Old Crow asking for 2-week 'community-wide' isolation as precaution

The community of Old Crow, Yukon, is asking residents and any visitors to voluntarily self-isolate for two weeks.

Some community members were at COVID-19 exposure sites in Whitehorse, says Vuntut Gwitchin chief 

Residents in Old Crow, Yukon, are doing a voluntary 'soft isolation' after potential COVID-19 exposures in Whitehorse. (Leonard Linklater/CBC)

The community of Old Crow, Yukon, is asking for residents and visitors to voluntarily self-isolate for two weeks out of "an abundance of caution."

At least three community members were recently at potential COVID-19 exposure sites in Whitehorse, said Vuntut Gwitchin Chief Dana Tizya-Tramm. They are now isolating, but they had been in the community for several days before the exposure notices came out.

"Right now we're asking for a voluntary self-isolation, community-wide," said Tizya-Tramm, adding that the recommendation went into effect Thursday.

The Yukon government announced several exposure sites in Whitehorse after confirming the territory's 26th COVID-19 case on Wednesday. The territory's 25th case was also out of Whitehorse, and also came with a few exposure sites in the city.

Nobody in Old Crow is exhibiting COVID-19 symptoms at this time, Tizya-Tramm said.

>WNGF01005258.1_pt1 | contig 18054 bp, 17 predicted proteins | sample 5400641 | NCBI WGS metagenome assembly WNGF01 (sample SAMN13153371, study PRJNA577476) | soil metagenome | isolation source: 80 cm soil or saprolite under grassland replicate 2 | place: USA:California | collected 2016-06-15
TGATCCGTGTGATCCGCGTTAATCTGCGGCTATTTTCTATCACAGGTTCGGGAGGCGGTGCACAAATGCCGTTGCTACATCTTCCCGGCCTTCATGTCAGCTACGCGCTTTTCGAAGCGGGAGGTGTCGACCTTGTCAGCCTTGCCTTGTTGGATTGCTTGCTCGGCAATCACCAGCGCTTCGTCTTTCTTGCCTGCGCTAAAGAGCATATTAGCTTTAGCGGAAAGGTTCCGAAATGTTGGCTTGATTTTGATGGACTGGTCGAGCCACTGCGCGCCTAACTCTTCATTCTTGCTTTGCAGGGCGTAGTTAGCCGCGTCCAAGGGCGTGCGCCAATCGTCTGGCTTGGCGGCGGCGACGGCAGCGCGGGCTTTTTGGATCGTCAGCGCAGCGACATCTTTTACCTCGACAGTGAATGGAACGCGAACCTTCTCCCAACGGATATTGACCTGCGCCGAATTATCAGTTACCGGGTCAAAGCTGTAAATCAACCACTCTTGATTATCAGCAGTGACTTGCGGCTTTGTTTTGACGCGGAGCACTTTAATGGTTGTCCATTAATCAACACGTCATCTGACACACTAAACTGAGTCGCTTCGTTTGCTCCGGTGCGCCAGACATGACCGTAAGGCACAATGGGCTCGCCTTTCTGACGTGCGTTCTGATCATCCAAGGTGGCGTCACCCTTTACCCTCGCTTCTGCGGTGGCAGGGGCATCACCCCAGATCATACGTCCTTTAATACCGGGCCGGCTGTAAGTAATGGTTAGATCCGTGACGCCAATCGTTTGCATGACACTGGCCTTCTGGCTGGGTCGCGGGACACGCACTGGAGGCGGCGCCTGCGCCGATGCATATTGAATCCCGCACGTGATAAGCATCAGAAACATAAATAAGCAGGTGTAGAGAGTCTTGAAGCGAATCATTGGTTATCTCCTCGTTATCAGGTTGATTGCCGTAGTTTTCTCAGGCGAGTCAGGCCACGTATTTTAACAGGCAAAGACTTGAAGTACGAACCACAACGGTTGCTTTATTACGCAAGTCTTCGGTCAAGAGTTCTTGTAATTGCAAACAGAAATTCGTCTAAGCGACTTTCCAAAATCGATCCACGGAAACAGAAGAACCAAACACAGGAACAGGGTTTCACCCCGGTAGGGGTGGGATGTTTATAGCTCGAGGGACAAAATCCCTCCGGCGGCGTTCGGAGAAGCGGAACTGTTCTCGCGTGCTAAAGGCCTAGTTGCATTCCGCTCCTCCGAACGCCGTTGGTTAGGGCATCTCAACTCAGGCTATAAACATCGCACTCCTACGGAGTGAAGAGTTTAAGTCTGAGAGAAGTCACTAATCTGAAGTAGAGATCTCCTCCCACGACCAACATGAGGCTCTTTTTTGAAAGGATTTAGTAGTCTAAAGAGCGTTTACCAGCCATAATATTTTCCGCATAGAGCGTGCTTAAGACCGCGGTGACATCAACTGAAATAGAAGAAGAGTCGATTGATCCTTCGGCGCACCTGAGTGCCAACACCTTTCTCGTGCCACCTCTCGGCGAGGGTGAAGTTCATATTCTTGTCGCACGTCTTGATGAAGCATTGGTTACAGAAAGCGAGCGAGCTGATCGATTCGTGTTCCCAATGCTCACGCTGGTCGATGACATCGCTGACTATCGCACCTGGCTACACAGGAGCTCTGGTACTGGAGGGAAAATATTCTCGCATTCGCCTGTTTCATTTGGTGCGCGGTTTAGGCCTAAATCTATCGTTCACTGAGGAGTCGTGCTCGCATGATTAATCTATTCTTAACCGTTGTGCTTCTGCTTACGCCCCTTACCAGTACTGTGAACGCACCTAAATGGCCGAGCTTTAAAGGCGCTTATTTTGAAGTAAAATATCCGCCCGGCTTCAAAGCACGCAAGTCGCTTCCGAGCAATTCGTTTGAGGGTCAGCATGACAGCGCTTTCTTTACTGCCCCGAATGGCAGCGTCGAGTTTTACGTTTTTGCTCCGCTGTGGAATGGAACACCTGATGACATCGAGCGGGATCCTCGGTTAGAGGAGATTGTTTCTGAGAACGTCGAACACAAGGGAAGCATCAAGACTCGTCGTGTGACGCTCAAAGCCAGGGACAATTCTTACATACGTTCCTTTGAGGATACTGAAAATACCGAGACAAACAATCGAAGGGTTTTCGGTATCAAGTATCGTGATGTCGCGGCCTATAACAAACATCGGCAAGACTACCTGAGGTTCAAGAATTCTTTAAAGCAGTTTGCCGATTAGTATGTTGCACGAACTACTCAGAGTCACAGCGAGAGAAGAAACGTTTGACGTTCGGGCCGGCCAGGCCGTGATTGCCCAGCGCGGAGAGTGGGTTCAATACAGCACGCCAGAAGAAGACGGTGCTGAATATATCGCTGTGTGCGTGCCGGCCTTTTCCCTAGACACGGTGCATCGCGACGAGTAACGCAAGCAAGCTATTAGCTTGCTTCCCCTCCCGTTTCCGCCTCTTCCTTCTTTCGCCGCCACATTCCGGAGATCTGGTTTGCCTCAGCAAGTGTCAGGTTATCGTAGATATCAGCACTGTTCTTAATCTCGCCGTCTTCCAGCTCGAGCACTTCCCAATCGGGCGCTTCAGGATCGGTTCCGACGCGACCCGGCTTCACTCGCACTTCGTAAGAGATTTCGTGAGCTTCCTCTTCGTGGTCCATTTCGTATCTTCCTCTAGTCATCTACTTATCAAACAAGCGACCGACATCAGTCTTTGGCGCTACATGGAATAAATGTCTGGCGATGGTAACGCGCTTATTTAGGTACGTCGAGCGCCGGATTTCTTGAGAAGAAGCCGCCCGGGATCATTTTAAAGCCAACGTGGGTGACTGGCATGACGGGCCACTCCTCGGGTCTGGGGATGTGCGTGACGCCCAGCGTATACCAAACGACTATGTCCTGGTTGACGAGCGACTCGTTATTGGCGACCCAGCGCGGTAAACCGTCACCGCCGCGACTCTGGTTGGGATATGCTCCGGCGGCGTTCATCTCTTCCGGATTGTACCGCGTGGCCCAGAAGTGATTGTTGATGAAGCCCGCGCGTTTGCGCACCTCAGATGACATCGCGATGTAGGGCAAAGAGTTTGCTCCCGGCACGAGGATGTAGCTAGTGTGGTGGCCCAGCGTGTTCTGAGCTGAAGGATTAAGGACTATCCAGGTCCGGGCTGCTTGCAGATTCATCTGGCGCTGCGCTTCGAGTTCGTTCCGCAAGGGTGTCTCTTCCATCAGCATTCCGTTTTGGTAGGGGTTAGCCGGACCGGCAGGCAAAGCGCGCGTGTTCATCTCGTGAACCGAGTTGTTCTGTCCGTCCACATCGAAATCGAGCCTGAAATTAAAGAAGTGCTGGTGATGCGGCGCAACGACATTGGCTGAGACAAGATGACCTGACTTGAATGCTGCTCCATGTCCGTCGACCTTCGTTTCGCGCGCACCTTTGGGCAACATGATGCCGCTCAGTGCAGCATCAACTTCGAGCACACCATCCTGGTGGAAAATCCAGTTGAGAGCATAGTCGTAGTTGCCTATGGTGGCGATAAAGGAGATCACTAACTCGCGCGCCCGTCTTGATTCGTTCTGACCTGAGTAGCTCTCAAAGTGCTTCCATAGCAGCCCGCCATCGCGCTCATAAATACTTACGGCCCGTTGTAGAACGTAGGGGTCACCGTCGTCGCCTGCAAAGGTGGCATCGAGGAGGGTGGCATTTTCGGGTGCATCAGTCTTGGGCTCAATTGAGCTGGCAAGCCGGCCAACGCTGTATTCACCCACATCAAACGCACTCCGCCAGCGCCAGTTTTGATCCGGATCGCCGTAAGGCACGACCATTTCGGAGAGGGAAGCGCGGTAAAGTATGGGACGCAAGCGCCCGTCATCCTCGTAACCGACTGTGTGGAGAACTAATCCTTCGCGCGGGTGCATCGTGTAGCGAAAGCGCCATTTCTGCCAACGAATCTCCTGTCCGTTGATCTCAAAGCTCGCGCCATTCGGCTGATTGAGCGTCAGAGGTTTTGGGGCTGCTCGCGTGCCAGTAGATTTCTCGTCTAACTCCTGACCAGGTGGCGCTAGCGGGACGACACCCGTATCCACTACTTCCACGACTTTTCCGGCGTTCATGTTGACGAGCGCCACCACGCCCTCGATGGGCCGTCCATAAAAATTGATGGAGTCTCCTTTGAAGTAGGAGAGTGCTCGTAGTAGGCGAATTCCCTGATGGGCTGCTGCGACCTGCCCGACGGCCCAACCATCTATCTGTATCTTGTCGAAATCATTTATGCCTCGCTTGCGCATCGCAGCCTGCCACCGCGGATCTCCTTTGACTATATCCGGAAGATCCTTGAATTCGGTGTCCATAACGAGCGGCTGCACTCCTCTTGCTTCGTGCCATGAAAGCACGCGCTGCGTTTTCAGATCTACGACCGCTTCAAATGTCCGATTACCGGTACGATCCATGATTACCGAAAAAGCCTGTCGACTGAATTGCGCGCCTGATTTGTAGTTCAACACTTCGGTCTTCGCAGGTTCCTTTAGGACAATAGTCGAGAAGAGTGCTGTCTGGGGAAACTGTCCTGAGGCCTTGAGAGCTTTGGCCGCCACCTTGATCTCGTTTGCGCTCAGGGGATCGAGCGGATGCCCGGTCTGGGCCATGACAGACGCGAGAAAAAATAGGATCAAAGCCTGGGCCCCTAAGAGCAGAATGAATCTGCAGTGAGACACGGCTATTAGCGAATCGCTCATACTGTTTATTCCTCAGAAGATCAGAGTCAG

He said these notices hit home for him personally, as he had been in close contact with one of the people who was potentially exposed. Tizya-Tramm is now isolating at home with family.

He called it a "soft isolation," as there is still a skeleton crew in the government office, and the community school will remain open.

At this time, the community only wants people coming into Old Crow for essential reasons, he said. Anyone who comes to the community is also being asked to self-isolate, except for essential workers. 

Tizya-Tramm urged people in the community to monitor for symptoms.

"It feels like our community is holding its breath and just waiting to see what happens next," he said.

Dana Tizya-Tramm is chief of the Vuntut Gwitchin First Nation in Yukon. (Mike Rudyk/CBC)

Meanwhile, the government has ended the B.C. travel bubble, meaning anyone entering the territory must self-isolate for 14 days. 

Yukon Premier Sandy Silver said Thursday that people should "think carefully" about travel within the territory.

Tizya-Tramm said they decided to isolate Old Crow out of "an abundance of caution." He said they are co-ordinating a location where people who exhibit symptoms can get tested.

He said it would be "heartbreaking" to lose an elder in the community.

"This is the safest route we can go," he said.

The Yukon government has asked anyone who was at the following locations during the the times listed to call the COVID-19 testing centre in Whitehorse, or their community's health centre, if they develop symptoms:

  • Starbucks on Main Street in Whitehorse, on Nov. 12 between 8 a.m. and 5 p.m., or Nov. 13 between 8 a.m. and 5 p.m.
  • Starbucks on Chilkoot Way in Whitehorse, on Nov. 14 between 6:30 p.m. and 8:30 p.m.
  • Better Bodies in Whitehorse, on Nov. 12 between 6:30 p.m. and closing, or Nov. 13 between 6:30 p.m. and closing.
  • Diwali Festival at 120 Copper Rd. in Whitehorse, on Nov. 14 between 3 p.m. and 6 p.m. 
  • Giorgio's Cuccina in Whitehorse, on Nov. 14 between 7 p.m. and 9:30 p.m. 
  • Tony's Pasta and Seafood House in the SKKY hotel, on the Alaska Highway in Whitehorse, on Nov. 14 between 7 p.m. and 9:30 p.m.
  • Listers Motor Sports, between 8:30 a.m. and noon on Tuesday, Nov. 10.
  • Save-On-Foods, before 1 p.m. on Nov. 6.
  • A&W restaurant, between 3 and 6:30 p.m. on Nov. 8.

With files from Mike Rudyk